By Troy Hasselman, October 15 2019 —
On the heels of the release of their third studio album Morbid Stuff, PUP has scaled new heights. The band has maintained the critical acclaim they won with 2016’s The Dream Is Over, garnering their second short-list nomination for the prestigious Polaris Prize and getting raves from big publications like Pitchfork and NME. PUP has also grown themselves to new levels of popularity by playing some of the biggest venues of their career on the massive tour that accompanies the album. The band began their year-long tour behind the album with a show at Calgary’s Commonwealth Bar & Stage in March and are now returning to our city for a show at the — much bigger — MacEwan Hall on Oct. 11. This year’s successes have not changed the band, however. They still carry themselves with the same self-consciousness and self-deprecation that comes through so clearly in their work and they still tour just as relentlessly as they did when they were on their long come-up. The Gauntlet spoke to drummer Zack Mykula before the band’s show in Calgary about touring, the new album and where the band goes from here.
The Gauntlet: The last time you were in Calgary was the first headlining show you played in 2019. How do the shows feel six months later? Do you feel more confident in the new material? Do the audiences feel different?
Zack Mykula: Personally, I feel about the same about our role in the whole thing. We may be better or tighter at this point than we were last time we were in Calgary. But we all still feel the same in that we still are very proud of this record. To that point though, as others have gotten deeper into the material, I feel the crowds have gotten more responsive and intense, if anything. It’s been gratifying to see.
G: On this tour you’ve upgraded to using a tour bus. Has that had an impact on how you feel on a day-to-day basis on tour? Do you ever find yourself nostalgic for the days of grinding it out in a van and sleeping on floors?
ZM: I’d argue that if you miss not sleeping enough, there’s something wrong with you. So no, I am not nostalgic about the method by which we toured — especially since on this Canadian tour, we’re back to a van, and have been travelling in a van for most of the year — but, I do have lots of nice memories of the early days. Again, by and large, we’ve spent most of our time touring this year in a van, so there’s little chance of me forgetting, let alone getting nostalgic about it.
G: You’re just wrapping up what looks like a pretty gruelling tour of the South and Midwest. Have you been able to hold onto some semblance of a day-to-day routine while travelling and playing that many shows?
ZM: Same routine as always. Sleep. Coffee. (Bathroom.) Beer. Rock. Sleep. Not the best for you, but hey. Sometimes you break it up by overindulgence and sometimes indulgence is all you have to rip you from the cyclical nature of your working life. Reading and Nintendo Switch are good, too.
G: This tour you also began a new initiative where you’ve partnered with a different charity in each city you’re touring in to represent themselves at each show. How do you feel about the initiative after having it for a few months? How have you felt about the reception to it?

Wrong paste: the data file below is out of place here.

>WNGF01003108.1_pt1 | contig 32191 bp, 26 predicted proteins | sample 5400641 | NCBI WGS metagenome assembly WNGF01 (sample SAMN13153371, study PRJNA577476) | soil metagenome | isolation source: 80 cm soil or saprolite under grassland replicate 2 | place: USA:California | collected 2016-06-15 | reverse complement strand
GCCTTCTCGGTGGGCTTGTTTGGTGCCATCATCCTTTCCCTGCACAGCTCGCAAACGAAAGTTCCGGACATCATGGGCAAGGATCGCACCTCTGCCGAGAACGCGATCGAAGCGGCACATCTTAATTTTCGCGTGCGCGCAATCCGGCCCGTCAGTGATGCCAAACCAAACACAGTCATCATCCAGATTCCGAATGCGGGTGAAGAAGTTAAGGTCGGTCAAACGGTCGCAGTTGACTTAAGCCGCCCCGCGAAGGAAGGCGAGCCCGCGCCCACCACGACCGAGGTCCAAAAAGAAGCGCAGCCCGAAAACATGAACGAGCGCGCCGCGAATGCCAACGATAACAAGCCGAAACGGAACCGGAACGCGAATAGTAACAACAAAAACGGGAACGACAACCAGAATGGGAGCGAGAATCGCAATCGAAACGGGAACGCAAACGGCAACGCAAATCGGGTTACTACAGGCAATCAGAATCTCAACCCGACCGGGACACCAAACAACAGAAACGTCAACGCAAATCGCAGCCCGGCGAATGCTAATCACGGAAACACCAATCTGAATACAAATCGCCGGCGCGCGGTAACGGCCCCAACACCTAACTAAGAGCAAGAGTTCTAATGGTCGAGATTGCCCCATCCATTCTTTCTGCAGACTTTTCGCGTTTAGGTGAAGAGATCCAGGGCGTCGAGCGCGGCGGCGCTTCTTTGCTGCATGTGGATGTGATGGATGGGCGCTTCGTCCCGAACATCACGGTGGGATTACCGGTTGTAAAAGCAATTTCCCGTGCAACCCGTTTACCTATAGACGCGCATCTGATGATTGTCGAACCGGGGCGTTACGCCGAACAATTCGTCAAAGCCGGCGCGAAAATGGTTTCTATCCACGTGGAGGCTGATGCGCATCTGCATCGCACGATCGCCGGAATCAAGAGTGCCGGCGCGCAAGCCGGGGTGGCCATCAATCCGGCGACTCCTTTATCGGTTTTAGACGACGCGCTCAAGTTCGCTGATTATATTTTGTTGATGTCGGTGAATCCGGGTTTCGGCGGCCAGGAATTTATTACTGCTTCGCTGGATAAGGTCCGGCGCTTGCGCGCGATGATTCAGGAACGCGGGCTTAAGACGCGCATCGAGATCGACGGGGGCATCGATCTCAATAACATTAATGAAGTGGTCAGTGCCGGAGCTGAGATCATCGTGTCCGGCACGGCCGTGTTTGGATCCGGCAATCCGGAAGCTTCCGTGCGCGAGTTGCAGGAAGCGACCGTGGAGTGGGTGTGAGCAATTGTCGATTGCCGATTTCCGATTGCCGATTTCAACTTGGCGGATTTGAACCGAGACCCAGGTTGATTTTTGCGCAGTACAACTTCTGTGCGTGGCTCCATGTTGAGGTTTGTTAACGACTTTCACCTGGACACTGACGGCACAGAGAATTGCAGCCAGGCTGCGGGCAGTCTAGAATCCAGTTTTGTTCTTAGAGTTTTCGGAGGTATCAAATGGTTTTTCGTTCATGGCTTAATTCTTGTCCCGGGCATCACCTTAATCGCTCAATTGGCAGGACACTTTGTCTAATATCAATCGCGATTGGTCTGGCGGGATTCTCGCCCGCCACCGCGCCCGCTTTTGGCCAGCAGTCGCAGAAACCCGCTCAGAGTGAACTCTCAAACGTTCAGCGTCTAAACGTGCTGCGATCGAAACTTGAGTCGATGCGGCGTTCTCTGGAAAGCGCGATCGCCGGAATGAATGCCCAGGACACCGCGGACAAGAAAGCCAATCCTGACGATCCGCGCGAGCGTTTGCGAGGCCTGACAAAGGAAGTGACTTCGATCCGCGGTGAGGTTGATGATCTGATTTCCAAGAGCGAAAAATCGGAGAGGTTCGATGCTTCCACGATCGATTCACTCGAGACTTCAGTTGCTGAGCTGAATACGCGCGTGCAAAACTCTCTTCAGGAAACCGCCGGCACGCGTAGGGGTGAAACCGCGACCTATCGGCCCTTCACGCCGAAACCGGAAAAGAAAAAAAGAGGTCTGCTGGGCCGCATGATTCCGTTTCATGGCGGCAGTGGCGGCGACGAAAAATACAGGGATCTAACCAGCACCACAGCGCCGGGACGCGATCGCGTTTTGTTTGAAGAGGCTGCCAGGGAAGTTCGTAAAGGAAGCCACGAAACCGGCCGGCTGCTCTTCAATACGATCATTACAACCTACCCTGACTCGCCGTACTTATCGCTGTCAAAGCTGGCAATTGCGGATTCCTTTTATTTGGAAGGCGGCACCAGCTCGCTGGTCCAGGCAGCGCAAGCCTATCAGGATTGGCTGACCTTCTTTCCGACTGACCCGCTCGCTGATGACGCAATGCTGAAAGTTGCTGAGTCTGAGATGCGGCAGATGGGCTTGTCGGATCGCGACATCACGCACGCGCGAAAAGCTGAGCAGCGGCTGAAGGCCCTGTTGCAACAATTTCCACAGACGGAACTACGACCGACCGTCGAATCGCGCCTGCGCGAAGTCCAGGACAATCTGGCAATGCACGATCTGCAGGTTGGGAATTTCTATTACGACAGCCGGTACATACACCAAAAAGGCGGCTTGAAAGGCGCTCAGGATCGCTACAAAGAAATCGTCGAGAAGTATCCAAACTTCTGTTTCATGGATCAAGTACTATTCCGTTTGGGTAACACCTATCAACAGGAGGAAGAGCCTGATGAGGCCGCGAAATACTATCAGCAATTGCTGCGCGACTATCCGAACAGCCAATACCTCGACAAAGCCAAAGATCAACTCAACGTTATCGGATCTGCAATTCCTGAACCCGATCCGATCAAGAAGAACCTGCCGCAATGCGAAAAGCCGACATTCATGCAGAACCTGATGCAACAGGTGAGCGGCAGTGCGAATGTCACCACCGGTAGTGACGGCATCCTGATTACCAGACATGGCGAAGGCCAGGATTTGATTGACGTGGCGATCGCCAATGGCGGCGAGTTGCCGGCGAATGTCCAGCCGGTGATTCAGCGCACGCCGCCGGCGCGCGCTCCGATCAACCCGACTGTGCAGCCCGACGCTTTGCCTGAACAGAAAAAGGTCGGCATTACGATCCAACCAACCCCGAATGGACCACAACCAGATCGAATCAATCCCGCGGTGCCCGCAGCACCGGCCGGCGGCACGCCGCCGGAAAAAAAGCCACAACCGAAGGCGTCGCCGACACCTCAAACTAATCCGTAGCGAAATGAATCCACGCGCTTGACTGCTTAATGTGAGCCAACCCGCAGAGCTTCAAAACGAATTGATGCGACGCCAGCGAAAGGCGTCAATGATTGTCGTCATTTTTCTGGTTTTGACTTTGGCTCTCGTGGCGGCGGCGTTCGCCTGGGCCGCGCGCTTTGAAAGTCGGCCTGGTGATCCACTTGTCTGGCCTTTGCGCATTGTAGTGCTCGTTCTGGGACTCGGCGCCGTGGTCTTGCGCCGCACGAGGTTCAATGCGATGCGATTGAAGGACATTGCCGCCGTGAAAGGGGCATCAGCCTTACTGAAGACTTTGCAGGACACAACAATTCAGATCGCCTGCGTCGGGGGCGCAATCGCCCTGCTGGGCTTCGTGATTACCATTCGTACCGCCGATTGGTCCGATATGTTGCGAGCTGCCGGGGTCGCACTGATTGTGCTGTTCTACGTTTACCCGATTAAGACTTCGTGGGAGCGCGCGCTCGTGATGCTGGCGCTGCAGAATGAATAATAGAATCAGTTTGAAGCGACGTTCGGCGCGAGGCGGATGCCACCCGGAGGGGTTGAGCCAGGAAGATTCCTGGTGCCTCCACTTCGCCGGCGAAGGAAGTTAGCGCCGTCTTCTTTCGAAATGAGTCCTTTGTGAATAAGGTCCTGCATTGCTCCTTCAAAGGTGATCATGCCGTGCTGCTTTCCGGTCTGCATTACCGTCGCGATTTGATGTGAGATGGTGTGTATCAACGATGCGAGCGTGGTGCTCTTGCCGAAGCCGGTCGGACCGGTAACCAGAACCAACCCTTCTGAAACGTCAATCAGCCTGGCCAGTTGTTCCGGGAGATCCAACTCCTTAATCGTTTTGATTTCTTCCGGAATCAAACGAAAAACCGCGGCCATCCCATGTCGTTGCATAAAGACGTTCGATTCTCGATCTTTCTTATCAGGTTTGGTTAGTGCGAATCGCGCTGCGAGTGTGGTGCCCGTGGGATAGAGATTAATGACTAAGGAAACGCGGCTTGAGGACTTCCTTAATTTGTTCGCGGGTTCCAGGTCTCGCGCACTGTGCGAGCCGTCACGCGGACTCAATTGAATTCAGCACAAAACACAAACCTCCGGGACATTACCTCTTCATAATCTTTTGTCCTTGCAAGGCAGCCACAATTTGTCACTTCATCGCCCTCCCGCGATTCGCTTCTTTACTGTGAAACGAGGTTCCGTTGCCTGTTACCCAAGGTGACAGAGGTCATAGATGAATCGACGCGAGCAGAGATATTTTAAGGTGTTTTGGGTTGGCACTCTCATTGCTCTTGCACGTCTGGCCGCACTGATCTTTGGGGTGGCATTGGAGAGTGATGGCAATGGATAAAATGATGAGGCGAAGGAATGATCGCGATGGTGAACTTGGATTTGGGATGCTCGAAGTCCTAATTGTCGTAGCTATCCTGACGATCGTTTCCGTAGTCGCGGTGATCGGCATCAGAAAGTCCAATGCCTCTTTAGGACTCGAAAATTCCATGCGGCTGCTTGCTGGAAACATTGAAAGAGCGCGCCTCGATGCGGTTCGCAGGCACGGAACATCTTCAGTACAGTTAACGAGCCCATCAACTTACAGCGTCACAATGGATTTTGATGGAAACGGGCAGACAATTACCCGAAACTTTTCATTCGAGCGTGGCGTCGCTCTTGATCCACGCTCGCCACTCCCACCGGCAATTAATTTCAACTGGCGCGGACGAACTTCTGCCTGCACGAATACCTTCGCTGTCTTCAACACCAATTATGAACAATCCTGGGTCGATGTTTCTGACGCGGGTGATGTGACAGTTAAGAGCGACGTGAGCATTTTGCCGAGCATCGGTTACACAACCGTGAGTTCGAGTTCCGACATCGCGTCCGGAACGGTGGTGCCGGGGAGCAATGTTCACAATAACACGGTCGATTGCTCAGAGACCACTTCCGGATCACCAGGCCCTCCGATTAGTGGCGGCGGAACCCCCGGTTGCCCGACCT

ZM: I am gratified that people have gotten into it, and we are extremely grateful to the charities who have stepped up and represented themselves at shows. Not always easy with the nature of volunteering and charity work as it is. Either way, I am glad that our audiences are so in sync with us as far as trying to make a difference in their and our communities.
G: Morbid Stuff captures a lot of the uncertainty and hardship that makes up life in 2019 for so many people, while at the same time being a mostly musically upbeat album that’s also funny at a lot of times. Does that reflect your perspective on hard times? Do you try to look at the funny or more ridiculous parts of what you’re making music about?
ZM: I think we’re all pretty sardonic. Stefan is really good at capturing that attitude in his lyrics. Laugh through the pain while also trying to become a better person for yourself and the people around you. It’s a hard life so you may as well make fun (of each other).
G: This has been a very busy year for the band. Are you looking at taking a break in the new year, staying on the road or looking ahead at the next album?
ZM: Always looking forward. Always maintaining low expectations. There will be breaks, for sure. But we only know one speed, and I don’t foresee that abating any time soon.
G: Your shows are known for being energetic and communal. How much does the energy from the audience have an impact on your performance? Has it been able to pull you through shows where your energy level wasn’t quite there?
ZM: The show isn’t the show without the audience. That’s obviously a fatuous statement. But, to be honest, it’s accurate. No matter how hard the show or how poorly it may be going (to us as our worst critics). How bad we’re feeling physically or emotionally. It’s the audience that gives us our strength. We owe everything to them.
G: You’ve been playing larger venues on this tour. Are there new challenges that come with playing larger venues? Do you feel like you’ve moved up a level in terms of popularity?
ZM: The shows are definitely feeling more intense just by virtue of finding new audiences. But we still hope to maintain the same community-mindedness we always have. The real challenge has been reaching every person in the room, even as the audience expands. It’s definitely been at the forefront of our minds as we’ve moved through the first phase of this album cycle. It’s not easy trying to make sure everyone has a good time, but it’s definitely rewarding.